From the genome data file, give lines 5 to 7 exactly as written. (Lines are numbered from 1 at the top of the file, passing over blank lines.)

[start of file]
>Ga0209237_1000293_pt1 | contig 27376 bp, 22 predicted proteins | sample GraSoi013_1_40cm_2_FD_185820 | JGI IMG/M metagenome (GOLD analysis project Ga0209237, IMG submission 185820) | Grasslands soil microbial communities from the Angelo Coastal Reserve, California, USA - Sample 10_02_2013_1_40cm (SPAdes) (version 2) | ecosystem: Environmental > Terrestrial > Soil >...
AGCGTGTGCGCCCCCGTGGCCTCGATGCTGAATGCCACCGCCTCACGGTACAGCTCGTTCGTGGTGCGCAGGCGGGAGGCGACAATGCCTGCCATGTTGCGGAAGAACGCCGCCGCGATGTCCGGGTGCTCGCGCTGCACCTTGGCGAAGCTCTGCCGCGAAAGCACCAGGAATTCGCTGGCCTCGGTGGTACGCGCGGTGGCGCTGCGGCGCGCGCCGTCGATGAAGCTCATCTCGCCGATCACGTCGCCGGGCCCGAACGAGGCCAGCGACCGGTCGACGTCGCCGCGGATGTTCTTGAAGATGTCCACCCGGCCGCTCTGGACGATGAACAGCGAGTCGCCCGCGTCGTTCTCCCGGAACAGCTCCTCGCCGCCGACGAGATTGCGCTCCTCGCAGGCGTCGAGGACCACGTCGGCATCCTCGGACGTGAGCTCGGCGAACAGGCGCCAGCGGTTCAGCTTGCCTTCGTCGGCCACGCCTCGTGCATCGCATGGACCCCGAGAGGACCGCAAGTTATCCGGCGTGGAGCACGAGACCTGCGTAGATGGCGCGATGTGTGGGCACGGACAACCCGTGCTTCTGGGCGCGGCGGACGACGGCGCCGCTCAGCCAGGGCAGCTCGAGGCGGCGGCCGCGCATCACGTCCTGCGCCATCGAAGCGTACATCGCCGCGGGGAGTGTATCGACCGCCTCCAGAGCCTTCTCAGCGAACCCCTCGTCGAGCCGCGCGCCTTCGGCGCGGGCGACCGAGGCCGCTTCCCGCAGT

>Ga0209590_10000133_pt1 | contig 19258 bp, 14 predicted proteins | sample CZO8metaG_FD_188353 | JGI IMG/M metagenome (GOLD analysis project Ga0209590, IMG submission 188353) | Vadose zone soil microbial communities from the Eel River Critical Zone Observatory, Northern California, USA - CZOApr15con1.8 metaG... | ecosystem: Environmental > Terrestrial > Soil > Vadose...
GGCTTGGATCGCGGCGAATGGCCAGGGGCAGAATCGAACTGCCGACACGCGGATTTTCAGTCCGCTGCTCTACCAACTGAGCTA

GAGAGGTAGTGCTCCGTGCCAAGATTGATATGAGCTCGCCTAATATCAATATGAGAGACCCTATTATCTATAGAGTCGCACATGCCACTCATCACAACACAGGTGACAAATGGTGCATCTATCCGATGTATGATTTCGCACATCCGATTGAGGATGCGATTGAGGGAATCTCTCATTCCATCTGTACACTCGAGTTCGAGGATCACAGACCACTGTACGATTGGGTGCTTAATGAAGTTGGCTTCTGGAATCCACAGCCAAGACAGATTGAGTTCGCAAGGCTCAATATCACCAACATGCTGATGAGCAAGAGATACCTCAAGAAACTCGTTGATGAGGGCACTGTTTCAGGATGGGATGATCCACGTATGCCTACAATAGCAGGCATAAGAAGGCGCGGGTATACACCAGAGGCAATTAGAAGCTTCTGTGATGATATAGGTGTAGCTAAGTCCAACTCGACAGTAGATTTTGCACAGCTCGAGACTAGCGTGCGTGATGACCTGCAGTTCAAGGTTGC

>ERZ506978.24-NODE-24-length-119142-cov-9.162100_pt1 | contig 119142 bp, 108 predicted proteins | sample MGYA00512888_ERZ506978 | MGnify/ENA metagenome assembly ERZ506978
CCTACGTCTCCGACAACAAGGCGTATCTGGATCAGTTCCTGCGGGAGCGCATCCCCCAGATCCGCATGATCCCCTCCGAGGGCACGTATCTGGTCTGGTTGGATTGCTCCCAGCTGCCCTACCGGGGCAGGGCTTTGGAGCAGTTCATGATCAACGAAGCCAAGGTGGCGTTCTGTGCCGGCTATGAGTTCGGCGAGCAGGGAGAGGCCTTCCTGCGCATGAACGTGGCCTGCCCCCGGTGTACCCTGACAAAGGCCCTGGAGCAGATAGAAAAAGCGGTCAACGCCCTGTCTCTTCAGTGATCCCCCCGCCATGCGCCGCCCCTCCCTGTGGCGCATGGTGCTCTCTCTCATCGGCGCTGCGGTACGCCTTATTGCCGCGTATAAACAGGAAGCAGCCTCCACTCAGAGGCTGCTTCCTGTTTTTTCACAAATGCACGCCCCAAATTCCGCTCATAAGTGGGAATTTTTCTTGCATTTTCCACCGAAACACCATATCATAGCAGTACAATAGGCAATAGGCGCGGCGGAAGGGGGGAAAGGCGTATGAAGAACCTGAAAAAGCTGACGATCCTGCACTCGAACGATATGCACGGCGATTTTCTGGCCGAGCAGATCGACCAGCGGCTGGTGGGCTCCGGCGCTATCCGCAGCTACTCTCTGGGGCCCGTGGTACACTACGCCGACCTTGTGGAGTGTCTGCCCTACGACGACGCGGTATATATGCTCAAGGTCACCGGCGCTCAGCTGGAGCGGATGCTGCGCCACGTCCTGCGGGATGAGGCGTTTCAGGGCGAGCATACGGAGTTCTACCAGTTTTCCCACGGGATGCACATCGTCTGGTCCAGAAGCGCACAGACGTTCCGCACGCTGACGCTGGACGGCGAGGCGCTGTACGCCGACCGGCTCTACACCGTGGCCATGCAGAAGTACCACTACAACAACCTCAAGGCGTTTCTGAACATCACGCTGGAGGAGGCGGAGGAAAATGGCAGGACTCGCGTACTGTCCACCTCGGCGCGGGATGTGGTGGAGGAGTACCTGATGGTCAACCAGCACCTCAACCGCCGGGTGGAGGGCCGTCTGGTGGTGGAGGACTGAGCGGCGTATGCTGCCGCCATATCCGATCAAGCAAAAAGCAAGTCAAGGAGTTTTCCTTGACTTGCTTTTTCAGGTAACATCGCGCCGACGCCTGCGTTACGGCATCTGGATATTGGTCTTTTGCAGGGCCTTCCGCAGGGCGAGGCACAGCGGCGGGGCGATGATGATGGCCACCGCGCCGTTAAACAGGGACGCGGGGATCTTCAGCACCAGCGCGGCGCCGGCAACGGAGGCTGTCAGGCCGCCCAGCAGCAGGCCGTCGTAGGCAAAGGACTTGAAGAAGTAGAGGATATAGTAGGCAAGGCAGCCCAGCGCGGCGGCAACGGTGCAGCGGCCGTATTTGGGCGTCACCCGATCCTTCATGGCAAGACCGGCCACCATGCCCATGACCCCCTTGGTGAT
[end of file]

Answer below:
GAGAGGTAGTGCTCCGTGCCAAGATTGATATGAGCTCGCCTAATATCAATATGAGAGACCCTATTATCTATAGAGTCGCACATGCCACTCATCACAACACAGGTGACAAATGGTGCATCTATCCGATGTATGATTTCGCACATCCGATTGAGGATGCGATTGAGGGAATCTCTCATTCCATCTGTACACTCGAGTTCGAGGATCACAGACCACTGTACGATTGGGTGCTTAATGAAGTTGGCTTCTGGAATCCACAGCCAAGACAGATTGAGTTCGCAAGGCTCAATATCACCAACATGCTGATGAGCAAGAGATACCTCAAGAAACTCGTTGATGAGGGCACTGTTTCAGGATGGGATGATCCACGTATGCCTACAATAGCAGGCATAAGAAGGCGCGGGTATACACCAGAGGCAATTAGAAGCTTCTGTGATGATATAGGTGTAGCTAAGTCCAACTCGACAGTAGATTTTGCACAGCTCGAGACTAGCGTGCGTGATGACCTGCAGTTCAAGGTTGC

>ERZ506978.24-NODE-24-length-119142-cov-9.162100_pt1 | contig 119142 bp, 108 predicted proteins | sample MGYA00512888_ERZ506978 | MGnify/ENA metagenome assembly ERZ506978
CCTACGTCTCCGACAACAAGGCGTATCTGGATCAGTTCCTGCGGGAGCGCATCCCCCAGATCCGCATGATCCCCTCCGAGGGCACGTATCTGGTCTGGTTGGATTGCTCCCAGCTGCCCTACCGGGGCAGGGCTTTGGAGCAGTTCATGATCAACGAAGCCAAGGTGGCGTTCTGTGCCGGCTATGAGTTCGGCGAGCAGGGAGAGGCCTTCCTGCGCATGAACGTGGCCTGCCCCCGGTGTACCCTGACAAAGGCCCTGGAGCAGATAGAAAAAGCGGTCAACGCCCTGTCTCTTCAGTGATCCCCCCGCCATGCGCCGCCCCTCCCTGTGGCGCATGGTGCTCTCTCTCATCGGCGCTGCGGTACGCCTTATTGCCGCGTATAAACAGGAAGCAGCCTCCACTCAGAGGCTGCTTCCTGTTTTTTCACAAATGCACGCCCCAAATTCCGCTCATAAGTGGGAATTTTTCTTGCATTTTCCACCGAAACACCATATCATAGCAGTACAATAGGCAATAGGCGCGGCGGAAGGGGGGAAAGGCGTATGAAGAACCTGAAAAAGCTGACGATCCTGCACTCGAACGATATGCACGGCGATTTTCTGGCCGAGCAGATCGACCAGCGGCTGGTGGGCTCCGGCGCTATCCGCAGCTACTCTCTGGGGCCCGTGGTACACTACGCCGACCTTGTGGAGTGTCTGCCCTACGACGACGCGGTATATATGCTCAAGGTCACCGGCGCTCAGCTGGAGCGGATGCTGCGCCACGTCCTGCGGGATGAGGCGTTTCAGGGCGAGCATACGGAGTTCTACCAGTTTTCCCACGGGATGCACATCGTCTGGTCCAGAAGCGCACAGACGTTCCGCACGCTGACGCTGGACGGCGAGGCGCTGTACGCCGACCGGCTCTACACCGTGGCCATGCAGAAGTACCACTACAACAACCTCAAGGCGTTTCTGAACATCACGCTGGAGGAGGCGGAGGAAAATGGCAGGACTCGCGTACTGTCCACCTCGGCGCGGGATGTGGTGGAGGAGTACCTGATGGTCAACCAGCACCTCAACCGCCGGGTGGAGGGCCGTCTGGTGGTGGAGGACTGAGCGGCGTATGCTGCCGCCATATCCGATCAAGCAAAAAGCAAGTCAAGGAGTTTTCCTTGACTTGCTTTTTCAGGTAACATCGCGCCGACGCCTGCGTTACGGCATCTGGATATTGGTCTTTTGCAGGGCCTTCCGCAGGGCGAGGCACAGCGGCGGGGCGATGATGATGGCCACCGCGCCGTTAAACAGGGACGCGGGGATCTTCAGCACCAGCGCGGCGCCGGCAACGGAGGCTGTCAGGCCGCCCAGCAGCAGGCCGTCGTAGGCAAAGGACTTGAAGAAGTAGAGGATATAGTAGGCAAGGCAGCCCAGCGCGGCGGCAACGGTGCAGCGGCCGTATTTGGGCGTCACCCGATCCTTCATGGCAAGACCGGCCACCATGCCCATGACCCCCTTGGTGAT